May we together shout for joy when you overcome incredible pressure, and in the name of God throw a big ol’ party because of answered prayer!

May the Lord bring to fruition every one of your prayers.

I have supreme confidence God’s people shall be delivered. The Lord will answer from heaven with the full force of saving power. Some put their ultimate trust in military might. Others place faith in financial security. But the people of God trust in the name of the Lord our God.

We may collapse and fall. There might be obstacles galore. Stress and pressure may be our constant companions. No matter. We get up and stand again with confidence. The Lord will save us. God will answer when we call.

For the Christian, all God’s good promises are realized in Jesus. Ultimate help and deliverance come from Christ. Even more, Jesus came to give victory to all people. Consider the following New Testament expressions of salvation’s opportunity for everyone:

Yes, God loved the world so much that he gave his only Son, so that everyone who believes in him would not be lost but have eternal life. (John 3:16, ERV)

This Jesus is the stone you builders rejected; he has become the cornerstone! Salvation can be found in no one else. Throughout the whole world, no other name has been given among humans through which we must be saved. (Acts 4:11-12, CEB)

God made a promise to our ancestors. And we are here to tell you the good news that he has kept this promise to us. It is just as the second Psalm says about Jesus,

“You are my son because today
    I have become your Father.”

God raised Jesus from death and will never let his body decay. It is just as God said,

“I will make to you
    the same holy promise
    that I made to David.”

And in another psalm, it says, “God will never let the body of his Holy One decay.” When David was alive, he obeyed God. Then after he died, he was buried in the family grave, and his body decayed. But God raised Jesus from death, and his body did not decay. My friends, the message is that Jesus can forgive your sins! The Law of Moses could not set you free from all your sins. But everyone who has faith in Jesus is set free. (Acts 13:32-39, CEV)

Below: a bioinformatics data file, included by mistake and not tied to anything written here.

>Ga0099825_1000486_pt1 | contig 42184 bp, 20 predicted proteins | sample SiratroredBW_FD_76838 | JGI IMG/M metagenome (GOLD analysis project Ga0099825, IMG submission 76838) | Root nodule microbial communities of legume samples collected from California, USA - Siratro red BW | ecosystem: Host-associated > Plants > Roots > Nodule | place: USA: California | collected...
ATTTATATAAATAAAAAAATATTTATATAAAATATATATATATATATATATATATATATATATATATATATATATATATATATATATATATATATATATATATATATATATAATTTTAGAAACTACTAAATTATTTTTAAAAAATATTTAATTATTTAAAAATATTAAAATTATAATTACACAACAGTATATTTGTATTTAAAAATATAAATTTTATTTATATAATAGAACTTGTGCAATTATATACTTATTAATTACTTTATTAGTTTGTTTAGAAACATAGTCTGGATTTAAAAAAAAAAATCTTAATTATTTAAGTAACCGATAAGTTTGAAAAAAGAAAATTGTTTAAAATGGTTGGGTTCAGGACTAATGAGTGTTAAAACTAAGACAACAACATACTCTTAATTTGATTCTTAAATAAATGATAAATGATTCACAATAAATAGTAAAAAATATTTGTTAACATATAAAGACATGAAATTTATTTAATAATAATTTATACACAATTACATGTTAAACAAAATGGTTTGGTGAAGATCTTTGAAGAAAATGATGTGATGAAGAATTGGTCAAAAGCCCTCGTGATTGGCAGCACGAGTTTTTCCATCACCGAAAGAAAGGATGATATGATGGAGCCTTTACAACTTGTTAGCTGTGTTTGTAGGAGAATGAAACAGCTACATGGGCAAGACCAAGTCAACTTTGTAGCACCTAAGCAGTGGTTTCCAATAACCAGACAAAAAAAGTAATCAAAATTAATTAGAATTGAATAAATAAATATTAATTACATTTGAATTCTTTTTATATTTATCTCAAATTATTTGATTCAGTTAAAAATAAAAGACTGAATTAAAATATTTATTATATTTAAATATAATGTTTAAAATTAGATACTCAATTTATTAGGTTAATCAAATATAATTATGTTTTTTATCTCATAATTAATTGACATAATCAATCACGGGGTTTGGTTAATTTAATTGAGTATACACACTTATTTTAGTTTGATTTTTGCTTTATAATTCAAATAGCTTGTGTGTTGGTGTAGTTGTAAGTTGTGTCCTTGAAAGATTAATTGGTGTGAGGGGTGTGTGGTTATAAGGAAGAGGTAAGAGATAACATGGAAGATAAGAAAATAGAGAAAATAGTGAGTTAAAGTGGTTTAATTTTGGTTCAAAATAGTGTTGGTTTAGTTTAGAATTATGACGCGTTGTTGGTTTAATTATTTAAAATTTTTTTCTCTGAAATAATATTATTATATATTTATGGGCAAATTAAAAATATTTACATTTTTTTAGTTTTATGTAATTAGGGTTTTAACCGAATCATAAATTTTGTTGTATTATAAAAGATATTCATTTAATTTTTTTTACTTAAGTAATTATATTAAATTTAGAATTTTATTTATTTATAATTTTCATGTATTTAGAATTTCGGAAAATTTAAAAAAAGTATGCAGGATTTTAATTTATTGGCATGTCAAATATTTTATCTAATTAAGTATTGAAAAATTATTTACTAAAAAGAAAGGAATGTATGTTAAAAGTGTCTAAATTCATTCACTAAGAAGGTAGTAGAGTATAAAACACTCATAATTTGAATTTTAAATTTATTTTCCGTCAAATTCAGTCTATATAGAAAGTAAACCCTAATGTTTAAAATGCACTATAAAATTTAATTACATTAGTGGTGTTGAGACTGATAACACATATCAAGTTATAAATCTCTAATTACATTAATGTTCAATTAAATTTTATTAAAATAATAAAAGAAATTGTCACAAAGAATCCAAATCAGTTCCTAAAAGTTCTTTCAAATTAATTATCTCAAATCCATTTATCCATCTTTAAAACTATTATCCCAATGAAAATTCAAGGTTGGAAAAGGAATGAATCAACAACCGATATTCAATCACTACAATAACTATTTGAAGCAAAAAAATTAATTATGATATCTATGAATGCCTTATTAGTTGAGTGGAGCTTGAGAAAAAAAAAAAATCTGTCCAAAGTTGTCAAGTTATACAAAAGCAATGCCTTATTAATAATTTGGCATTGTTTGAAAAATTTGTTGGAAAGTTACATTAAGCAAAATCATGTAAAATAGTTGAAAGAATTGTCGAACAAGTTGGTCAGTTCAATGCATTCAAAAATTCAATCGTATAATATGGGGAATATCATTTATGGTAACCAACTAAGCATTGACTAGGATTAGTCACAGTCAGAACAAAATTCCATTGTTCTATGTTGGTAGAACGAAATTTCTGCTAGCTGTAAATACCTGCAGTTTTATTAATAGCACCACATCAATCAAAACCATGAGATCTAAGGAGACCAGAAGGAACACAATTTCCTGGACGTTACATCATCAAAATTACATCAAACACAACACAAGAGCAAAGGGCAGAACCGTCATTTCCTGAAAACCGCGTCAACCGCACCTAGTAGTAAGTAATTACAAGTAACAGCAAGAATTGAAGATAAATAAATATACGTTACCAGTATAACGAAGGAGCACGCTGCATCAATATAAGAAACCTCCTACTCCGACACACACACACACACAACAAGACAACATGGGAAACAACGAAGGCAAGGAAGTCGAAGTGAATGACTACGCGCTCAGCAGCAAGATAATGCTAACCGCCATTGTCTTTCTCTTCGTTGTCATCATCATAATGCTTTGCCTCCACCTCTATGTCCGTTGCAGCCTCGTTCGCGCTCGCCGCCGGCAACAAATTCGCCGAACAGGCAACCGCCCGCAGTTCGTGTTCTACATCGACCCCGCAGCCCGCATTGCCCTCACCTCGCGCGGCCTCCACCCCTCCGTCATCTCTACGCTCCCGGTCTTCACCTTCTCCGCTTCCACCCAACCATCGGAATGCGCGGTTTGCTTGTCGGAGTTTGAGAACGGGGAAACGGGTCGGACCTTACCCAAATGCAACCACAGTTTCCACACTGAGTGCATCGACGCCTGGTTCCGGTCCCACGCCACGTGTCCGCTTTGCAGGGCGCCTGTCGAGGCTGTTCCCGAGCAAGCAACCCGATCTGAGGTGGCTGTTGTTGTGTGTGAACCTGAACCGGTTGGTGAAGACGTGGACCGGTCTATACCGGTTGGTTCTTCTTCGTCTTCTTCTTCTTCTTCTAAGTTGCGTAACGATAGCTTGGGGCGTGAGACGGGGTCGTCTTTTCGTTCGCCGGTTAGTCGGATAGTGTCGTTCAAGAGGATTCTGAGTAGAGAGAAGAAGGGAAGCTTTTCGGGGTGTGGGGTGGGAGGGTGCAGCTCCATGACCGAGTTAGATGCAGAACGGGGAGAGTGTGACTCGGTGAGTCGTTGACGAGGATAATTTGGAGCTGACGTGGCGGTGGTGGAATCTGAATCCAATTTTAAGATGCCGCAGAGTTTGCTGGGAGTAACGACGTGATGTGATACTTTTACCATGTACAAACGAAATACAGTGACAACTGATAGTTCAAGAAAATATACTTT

“The God who made the world and everything in it, this Master of sky and land, doesn’t live in custom-made shrines or need humans to run errands for him, as if he couldn’t take care of himself. He makes the creatures; the creatures don’t make him. Starting from scratch, he made the entire human race and made the earth hospitable, with plenty of time and space for living so we could seek after God, and not just grope around in the dark but find him. He doesn’t play hide-and-seek with us. He’s not remote; he’s near. We live and move in him, can’t get away from him! One of your poets said it well: ‘We’re the God-created.’ Well, if we are the God-created, it doesn’t make a lot of sense to think we could hire a sculptor to chisel a god out of stone for us, does it?”

“God overlooks it as long as you don’t know any better—but that time is past. The unknown is now known, and he’s calling for a radical life-change. He has set a day when the entire human race will be judged, and everything set right. And he has already appointed the judge, confirming him before everyone by raising him from the dead.” (Acts 17:24-31, MSG)

There is help from heaven. It is available to us – if we but ask…

*Above art by Stushie Art of Psalm 20:4